Ex-Volunteers: Humane Society Euthanizes Treatable Animals
SD Humane Society Says All Animals Go Through Behavioral Assessment
POSTED: 6:09 pm PDT September 21, 2010 UPDATED: 7:34 pm PDT September 21, 2010
SAN DIEGO -- Former volunteers at the San Diego Humane Society said the organization has been euthanizing treatable animals. The volunteers claimed the Humane Society is killing adoptable animals while taking money on the promise of saving them.
"I can tell you without a doubt, I've never done one where it didn't hurt, but it didn't mean it wasn't right," San Diego Humane President Dr. Mark Goldstein said when asked about the allegations. Last year, Goldstein signed off on 510 cases of euthanasia. He said every one of those animals went through a behavioral assessment. "Its probably one of the most controversial parts of what we do," Goldstein said. "The question becomes can you predict what you see here to the future of going home."
San Diego Humane said it does not euthanize any treatable or adoptable animals at its facilities. The organization once had the goal of eliminating all euthanizing of treatable and adoptable animals in the county by 2005. That goal has now been pushed back to 2020.
Goldstein said San Diego Humane will continue using behavioral assessments to determine which animals are treatable and adoptable.
"Is it an art? Absolutely," Goldstein said. "Are we going to be doing it differently in 10 years then we do today? No doubt."
"Do you ever get it wrong?" investigative reporter Mitch Blacher asked.
"I don't think anything in life is always perfect," Goldstein answered.
Former Humane Society volunteers told 10News the behavioral assessment is far from perfect.
"Are there any animals you can think of that didn't deserve to die?" Blacher asked former volunteer Elizabeth Willes.
"Oh, yes, a number of them," Willes said. "We cannot figure out what they are doing to these dogs, whether they're lying or the dog is just so scared of the environment, but clearly there is something wrong there."
Since leaving the Humane Society, Willes joined a group called Saving Pets One at A Time, or SPOT. The group rescues dogs set to die in county shelters, including animals from the Humane Society.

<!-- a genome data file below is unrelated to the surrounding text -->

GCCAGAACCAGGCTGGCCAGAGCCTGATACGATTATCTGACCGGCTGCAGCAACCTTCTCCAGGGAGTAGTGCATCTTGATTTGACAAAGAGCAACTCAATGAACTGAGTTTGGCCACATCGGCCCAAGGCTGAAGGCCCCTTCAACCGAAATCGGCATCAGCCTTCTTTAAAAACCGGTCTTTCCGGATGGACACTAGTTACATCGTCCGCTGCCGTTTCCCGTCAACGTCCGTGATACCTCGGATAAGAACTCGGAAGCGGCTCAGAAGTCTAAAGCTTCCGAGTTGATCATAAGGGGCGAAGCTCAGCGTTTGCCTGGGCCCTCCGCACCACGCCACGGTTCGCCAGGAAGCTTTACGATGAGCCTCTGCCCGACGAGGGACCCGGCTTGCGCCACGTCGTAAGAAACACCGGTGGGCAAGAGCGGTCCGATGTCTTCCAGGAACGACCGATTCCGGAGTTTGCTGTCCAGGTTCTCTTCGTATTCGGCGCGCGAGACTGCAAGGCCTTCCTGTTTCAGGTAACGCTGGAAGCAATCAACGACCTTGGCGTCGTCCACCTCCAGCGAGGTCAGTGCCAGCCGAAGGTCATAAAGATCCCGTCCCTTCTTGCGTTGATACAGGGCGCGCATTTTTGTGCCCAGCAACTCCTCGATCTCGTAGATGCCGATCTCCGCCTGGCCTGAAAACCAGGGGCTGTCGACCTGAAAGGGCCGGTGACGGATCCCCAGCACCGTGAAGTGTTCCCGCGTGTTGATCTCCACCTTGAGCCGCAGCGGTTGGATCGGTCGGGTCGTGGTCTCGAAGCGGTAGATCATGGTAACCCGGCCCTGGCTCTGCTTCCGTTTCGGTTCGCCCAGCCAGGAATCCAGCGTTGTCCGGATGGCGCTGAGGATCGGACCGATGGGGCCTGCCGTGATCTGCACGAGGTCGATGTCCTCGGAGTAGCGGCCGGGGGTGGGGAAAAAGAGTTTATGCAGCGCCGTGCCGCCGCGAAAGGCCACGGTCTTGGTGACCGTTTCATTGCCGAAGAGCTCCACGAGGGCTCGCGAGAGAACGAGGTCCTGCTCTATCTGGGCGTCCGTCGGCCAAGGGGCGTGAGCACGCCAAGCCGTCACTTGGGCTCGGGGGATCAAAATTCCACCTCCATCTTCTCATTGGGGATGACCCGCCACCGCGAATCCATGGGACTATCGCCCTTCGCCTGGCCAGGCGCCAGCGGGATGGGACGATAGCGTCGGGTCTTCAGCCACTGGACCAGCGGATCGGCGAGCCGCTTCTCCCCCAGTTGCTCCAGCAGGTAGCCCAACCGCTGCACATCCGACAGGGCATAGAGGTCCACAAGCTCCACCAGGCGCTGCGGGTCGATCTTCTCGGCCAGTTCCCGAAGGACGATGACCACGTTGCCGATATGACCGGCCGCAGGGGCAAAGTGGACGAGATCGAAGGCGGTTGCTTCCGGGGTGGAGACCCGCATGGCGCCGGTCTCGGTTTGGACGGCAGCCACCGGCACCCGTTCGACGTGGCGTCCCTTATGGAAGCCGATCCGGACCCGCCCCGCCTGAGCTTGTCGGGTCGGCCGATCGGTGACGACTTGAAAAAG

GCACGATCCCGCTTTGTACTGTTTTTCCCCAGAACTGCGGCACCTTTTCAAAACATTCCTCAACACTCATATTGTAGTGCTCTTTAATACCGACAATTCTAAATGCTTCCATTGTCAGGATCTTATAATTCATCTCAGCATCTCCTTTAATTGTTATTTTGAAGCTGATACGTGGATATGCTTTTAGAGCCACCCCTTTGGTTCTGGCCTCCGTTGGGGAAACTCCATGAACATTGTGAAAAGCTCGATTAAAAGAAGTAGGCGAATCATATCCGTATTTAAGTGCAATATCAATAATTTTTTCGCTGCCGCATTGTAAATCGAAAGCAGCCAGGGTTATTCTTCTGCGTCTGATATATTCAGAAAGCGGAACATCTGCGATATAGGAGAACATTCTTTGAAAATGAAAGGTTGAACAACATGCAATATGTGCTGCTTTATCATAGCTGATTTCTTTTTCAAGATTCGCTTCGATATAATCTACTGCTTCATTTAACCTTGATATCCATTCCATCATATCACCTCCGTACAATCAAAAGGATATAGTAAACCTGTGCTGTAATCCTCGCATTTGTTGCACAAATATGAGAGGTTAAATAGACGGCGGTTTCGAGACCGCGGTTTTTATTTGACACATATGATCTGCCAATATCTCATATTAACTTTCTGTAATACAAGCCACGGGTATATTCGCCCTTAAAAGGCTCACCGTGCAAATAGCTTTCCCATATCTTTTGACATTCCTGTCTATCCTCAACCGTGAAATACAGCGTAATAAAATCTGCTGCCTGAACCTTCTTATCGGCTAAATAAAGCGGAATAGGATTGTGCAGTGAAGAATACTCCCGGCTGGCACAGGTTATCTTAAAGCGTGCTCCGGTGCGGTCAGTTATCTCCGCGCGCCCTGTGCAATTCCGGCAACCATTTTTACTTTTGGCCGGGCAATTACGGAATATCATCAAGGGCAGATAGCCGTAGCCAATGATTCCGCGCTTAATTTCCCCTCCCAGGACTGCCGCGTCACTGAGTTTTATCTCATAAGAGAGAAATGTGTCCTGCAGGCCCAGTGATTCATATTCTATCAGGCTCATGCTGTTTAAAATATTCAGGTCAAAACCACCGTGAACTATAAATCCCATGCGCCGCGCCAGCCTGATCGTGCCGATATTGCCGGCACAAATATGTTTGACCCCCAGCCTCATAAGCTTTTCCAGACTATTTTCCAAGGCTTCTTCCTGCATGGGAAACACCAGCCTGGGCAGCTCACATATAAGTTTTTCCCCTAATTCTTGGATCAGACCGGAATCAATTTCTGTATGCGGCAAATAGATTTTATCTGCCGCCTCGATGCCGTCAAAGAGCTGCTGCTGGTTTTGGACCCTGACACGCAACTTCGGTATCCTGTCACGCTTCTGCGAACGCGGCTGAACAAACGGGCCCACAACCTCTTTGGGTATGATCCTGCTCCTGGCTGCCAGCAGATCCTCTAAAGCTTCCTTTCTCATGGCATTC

Six months ago, SPOT saved a black lab named Hank.
"He failed his behavioral assessment," Willes said. "The person doing it found his behavior threatening."
The San Diego Humane Society said Hank was "unsafe to hug because of threatening behavior." They also said he "is subtle in his threats and that those threats are unrecognizable by the average public."
Hank is one of more than 100 animals who now have a home because of SPOT.
"None of these dogs have attacked anybody?" Blacher asked
"No," Willes said.
San Diego Humane found homes for 2,332 animals last year and said it served more than 38,000 animals.
"I don't believe I've ever taken the life of an animal, even here, that wasn't necessary," Goldstein said.
Goldstein said his first priority is protecting the public from dangerous animals.
The following is a statement from San Diego Humane Society regarding Behavioral Assessment Policy:
Every dog that comes to SDHS is given a behavior assessment as one part of an overall understanding of the dog's background and nature. Detailed owner history, medical history, staff and volunteer interaction notes, along with many other variables, are all taken into consideration. From a behavior assessment standpoint, we have trained staff who has been conducting these assessments for many years. The field of behavior assessment continues to mature as we all learn more. As an example, our organization recently hosted a behavior summit where we brought together some of the leading experts in the field. We hosted board-certified veterinary behavior experts including both American and European Diplomats, to share knowledge in a think-tank environment. These discussions are continuing this week in Germany, and continue to keep our organization on the leading edge of this practice.
As has been conveyed regarding the complex issues of behavior assessment, dogs are not categorized as "pass" or "fail," but rather observations gathered around this process help our staff put dogs into a category of definitions defined collectively by the San Diego Animal Welfare Coalition. These categories include "Healthy" "Treatable/Manageable," "Treatable/Rehabilitatable" or "Unhealthy."
Following the assessment and accumulation of observations and additional information, some dogs may fall into the "unhealthy" category. There are several options for dogs that fall into this category:
1) They can be returned to their owner, should the owner be interested in reclaiming the animal, with a suggested plan for behavioral follow-up;
2) We may solicit the assistance of one of our many adoption partners who we feel would benefit the animal or provide beneficial assistance in this process;
3) Depending on individual situations, other options may be considered that may benefit the animal and will still support this organization's goals of ensuring public safety and the animal's quality of life;
4) If the Hayden Act applies to the dog's situation, it can be released to a 501(c)3 if this 501(c)3 is interested in receiving the animal;
5) Or, if none of the above is a viable alternative or appropriate, the animal is further evaluated for possible euthanasia, which includes the gathering of several signatures before a final decision is made and any action taken.
In all instances where "Unhealthy/Untreatable" animals are involved, these cases are handled in a manner which ensures public safety, considers the animal's well being, and follows the law.